The New Republic

By Clay Risen

Wal-Mart has been in the news a lot recently, with three announcements designed to convince the public that it is finally responding to its critics. In a speech to his employees on Monday, CEO Lee Scott promised to reduce greenhouse gases at the company's stores by 20 percent; roll out a new, cut-rate health-care plan; and push Congress to raise the minimum wage.

"With courage and commitment to change, we will be at our best and remain true to the legacy of the company Sam Walton founded some 43 years ago," he said.

Scott would like Wal-Mart employees--and, more importantly, increasingly skeptical consumers--to believe that his company has finally gone straight.

But in an amazing feat of bad timing, Scott's speech was followed closely by a leaked memo that put the lie to much of his new-leaf rhetoric. The memo, from the vice president for benefits to the board of directors, discusses the company's plan to combat skyrocketing health-care costs. To some extent, the memo simply pulls back the curtain on the sort of sausage-making that goes on behind every HR director's door: Talking about employees' health and well-being in coldly rational terms is what the job is all about. But it also reveals much about Wal-Mart's distorted worldview. And it shows that, for all of Scott's rhetoric about returning to the company's roots, Wal-Mart still doesn't get it.

The memo outlines two important goals to be achieved by revamping Wal-Mart's health-care system: reducing costs and bolstering the company's public image. A few good ideas are trotted out to accomplish the former--educating workers about good health practices, putting clinics in stores, giving employee discounts on fresh fruits and vegetables. But those, the memo admits, are unlikely to achieve the necessary cost savings. For that, the company must undertake a slate of "bold steps." These include rolling all employees from traditional insurance to health-savings accounts, reducing company 401(k) contributions by 25 percent, and pushing out older and less healthy employees.

These steps, the memo concedes, might--just might--have a negative impact on the company's public image, so it also proposes a set of initiatives to rebut Wal-Mart's critics, steps which suspiciously resemble Scott's own raft of proposals. "To address concerns about affordability, offer at least one insurance plan that covers Associates for $1/day," it recommends. It also advises the company to "become more engaged in the national health care debate ... Establishing Wal-Mart as a leader on this critical issue will help deflate our critics." In other words, don't make any substantive change, but rather call on the government to do something instead. This is exactly what Scott has done in calling for Congress to raise the minimum wage.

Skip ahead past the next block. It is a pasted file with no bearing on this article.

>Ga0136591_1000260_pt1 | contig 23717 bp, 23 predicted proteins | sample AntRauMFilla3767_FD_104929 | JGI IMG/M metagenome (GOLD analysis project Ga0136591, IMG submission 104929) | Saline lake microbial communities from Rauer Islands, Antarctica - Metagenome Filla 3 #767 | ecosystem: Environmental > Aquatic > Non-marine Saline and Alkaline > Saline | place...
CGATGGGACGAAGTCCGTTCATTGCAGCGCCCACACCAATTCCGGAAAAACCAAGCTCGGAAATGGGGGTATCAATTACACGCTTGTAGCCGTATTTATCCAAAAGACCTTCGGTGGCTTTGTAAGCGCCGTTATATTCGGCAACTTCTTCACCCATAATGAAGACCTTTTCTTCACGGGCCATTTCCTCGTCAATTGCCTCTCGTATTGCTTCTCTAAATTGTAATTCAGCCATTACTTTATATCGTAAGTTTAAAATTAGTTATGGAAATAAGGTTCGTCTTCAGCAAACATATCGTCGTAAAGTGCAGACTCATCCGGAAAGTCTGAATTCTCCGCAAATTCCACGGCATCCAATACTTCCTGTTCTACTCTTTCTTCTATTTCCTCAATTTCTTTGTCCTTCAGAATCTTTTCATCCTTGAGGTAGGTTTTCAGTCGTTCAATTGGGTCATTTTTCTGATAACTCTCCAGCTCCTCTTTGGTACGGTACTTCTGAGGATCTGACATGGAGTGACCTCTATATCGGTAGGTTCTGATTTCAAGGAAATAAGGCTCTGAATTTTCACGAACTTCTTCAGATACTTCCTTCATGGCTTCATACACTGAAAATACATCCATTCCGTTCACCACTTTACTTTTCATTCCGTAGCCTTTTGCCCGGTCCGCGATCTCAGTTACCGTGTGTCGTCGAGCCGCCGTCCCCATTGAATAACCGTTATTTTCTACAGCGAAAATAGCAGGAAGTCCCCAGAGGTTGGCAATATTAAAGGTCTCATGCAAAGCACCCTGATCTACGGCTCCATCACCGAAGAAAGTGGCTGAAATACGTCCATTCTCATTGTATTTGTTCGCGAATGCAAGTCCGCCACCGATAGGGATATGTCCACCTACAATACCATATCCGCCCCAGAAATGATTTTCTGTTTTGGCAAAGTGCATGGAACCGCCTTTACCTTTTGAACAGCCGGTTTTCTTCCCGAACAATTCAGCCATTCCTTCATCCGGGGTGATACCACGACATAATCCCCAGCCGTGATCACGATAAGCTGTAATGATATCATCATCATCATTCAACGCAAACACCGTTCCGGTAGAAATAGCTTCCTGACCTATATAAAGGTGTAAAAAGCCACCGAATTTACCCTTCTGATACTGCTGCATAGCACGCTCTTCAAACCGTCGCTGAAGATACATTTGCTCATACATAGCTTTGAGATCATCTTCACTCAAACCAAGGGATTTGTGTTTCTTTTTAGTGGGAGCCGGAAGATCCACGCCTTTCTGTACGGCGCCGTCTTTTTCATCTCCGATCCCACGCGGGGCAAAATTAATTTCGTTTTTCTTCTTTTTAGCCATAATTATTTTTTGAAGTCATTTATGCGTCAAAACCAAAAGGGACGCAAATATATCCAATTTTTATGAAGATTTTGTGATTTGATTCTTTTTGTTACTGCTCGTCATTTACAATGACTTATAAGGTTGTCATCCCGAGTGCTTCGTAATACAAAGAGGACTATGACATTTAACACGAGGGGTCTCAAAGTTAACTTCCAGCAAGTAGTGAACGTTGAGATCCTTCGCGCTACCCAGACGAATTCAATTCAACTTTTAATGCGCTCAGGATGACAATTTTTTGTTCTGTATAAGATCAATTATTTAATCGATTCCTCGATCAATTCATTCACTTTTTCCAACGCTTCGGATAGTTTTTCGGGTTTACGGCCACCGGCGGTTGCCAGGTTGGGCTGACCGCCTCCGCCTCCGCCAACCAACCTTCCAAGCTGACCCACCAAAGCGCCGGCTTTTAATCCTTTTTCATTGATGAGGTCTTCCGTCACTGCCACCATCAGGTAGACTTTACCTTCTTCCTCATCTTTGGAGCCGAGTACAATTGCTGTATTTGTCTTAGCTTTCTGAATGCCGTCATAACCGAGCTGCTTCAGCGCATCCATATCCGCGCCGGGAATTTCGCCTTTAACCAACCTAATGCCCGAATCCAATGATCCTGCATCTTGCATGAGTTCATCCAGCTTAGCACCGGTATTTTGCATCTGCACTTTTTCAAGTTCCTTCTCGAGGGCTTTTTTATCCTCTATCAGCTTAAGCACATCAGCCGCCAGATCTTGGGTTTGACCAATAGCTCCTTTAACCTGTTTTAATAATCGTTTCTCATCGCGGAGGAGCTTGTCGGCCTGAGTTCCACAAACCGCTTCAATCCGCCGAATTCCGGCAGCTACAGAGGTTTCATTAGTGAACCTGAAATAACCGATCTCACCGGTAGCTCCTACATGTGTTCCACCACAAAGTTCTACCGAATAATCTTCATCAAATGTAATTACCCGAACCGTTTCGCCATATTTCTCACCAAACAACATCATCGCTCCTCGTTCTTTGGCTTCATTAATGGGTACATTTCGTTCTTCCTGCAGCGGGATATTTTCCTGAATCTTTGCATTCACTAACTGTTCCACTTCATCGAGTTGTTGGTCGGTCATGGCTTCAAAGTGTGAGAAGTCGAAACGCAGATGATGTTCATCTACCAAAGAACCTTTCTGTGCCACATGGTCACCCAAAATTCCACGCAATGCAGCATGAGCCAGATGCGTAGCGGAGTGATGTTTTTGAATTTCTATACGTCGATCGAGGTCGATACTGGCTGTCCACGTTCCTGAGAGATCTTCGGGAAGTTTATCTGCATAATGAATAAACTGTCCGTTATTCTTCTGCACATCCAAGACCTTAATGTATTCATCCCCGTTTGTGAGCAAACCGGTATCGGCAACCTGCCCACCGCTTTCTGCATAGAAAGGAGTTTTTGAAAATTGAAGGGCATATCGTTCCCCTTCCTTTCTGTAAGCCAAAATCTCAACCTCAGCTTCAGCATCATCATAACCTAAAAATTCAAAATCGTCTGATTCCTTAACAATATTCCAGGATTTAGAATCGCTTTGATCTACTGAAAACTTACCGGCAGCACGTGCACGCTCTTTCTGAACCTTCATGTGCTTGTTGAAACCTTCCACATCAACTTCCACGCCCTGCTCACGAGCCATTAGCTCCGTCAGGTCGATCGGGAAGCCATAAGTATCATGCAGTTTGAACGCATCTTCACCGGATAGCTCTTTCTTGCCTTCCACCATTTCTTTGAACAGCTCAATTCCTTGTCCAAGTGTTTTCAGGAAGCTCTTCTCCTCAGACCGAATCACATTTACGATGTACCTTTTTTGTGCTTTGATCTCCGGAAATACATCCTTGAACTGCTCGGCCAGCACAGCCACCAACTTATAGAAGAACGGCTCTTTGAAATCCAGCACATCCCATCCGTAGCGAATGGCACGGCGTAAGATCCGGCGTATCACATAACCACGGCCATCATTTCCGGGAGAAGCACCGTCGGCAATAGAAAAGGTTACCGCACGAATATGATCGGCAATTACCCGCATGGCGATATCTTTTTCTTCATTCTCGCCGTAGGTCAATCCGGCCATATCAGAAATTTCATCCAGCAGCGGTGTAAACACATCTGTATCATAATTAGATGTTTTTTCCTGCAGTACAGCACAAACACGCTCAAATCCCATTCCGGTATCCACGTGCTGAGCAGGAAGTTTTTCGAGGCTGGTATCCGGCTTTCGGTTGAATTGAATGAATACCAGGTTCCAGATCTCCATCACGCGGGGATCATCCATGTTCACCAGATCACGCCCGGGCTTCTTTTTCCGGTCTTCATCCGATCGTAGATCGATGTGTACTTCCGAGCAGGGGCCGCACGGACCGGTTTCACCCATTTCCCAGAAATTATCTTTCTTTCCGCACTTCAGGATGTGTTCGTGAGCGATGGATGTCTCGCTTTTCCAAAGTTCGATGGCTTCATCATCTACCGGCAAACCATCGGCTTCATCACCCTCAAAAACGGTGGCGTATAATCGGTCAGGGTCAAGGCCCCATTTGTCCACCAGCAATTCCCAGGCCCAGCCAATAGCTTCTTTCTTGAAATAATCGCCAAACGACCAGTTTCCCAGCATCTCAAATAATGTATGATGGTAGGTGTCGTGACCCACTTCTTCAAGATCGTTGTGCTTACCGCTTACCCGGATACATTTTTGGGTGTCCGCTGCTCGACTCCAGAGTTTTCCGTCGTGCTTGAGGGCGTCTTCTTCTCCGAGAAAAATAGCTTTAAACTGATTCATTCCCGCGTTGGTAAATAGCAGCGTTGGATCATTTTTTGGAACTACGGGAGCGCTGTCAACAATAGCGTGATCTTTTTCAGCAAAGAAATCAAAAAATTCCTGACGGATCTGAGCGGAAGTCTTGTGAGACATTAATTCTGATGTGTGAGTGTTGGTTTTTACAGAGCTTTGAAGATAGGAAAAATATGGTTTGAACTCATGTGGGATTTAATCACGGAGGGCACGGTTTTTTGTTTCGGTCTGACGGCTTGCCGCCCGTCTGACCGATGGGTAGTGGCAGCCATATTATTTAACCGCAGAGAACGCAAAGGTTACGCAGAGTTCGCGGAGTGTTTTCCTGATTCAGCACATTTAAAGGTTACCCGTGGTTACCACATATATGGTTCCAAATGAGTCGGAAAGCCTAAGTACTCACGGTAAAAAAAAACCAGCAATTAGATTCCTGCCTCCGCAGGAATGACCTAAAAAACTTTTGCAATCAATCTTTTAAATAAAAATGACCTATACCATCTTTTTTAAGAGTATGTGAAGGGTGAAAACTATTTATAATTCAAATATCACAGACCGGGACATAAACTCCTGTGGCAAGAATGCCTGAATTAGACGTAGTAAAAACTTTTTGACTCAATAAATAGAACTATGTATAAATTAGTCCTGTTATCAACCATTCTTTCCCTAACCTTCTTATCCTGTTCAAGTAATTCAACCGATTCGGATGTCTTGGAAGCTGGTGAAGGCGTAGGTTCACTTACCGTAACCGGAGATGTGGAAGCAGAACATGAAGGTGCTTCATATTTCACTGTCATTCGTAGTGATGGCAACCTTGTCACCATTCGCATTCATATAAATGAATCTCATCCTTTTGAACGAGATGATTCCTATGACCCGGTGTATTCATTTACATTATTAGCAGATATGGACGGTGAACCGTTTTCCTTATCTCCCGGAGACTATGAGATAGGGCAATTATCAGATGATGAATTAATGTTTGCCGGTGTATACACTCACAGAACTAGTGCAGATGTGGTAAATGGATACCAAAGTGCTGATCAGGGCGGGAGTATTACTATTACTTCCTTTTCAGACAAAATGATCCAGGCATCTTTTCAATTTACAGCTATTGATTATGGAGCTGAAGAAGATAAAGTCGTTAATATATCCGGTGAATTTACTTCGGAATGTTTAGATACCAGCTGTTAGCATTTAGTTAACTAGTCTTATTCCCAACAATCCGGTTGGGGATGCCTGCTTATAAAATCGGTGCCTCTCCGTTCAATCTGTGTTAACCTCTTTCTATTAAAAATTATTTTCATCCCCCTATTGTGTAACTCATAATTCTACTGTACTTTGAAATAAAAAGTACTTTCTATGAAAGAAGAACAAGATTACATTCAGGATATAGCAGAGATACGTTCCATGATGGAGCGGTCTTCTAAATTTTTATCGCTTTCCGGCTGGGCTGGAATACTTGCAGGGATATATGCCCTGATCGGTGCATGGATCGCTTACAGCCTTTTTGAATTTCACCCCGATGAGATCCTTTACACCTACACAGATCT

The thrust of the plan, then, is to slash benefits but make superficial changes to mask the impact of those cuts. But how likely is this to work, given that Wal-Mart is already known for its poor benefits and wages? Take the proposed low-cost insurance plan. While the price of Wal-Mart's health-care plans is certainly a reason most employees aren't on them, the real problem is that the plans aren't worth their price (that, and the fact that they have tough eligibility requirements). Scott's plan may be cheaper, but it is also even more meager than the status quo. If Wal-Mart thinks that its critics--which even the memo admits are "well-funded and well-organized"--aren't going to jump on this obvious smokescreen, it's in even worse shape than we thought.

The memo is the result of a study carried out in coordination with McKinsey, the elite consulting firm--and it shows in its fantastic grasp of the company's numbers and abysmal conception of the workers who make them possible. One proposal would replace the current 401(k) program, into which the company puts a fixed percentage of the employee's wage, with a matching program, in which the company's contribution is equal to the employee's (this on top of the proposed cut in company contributions, from 4 percent to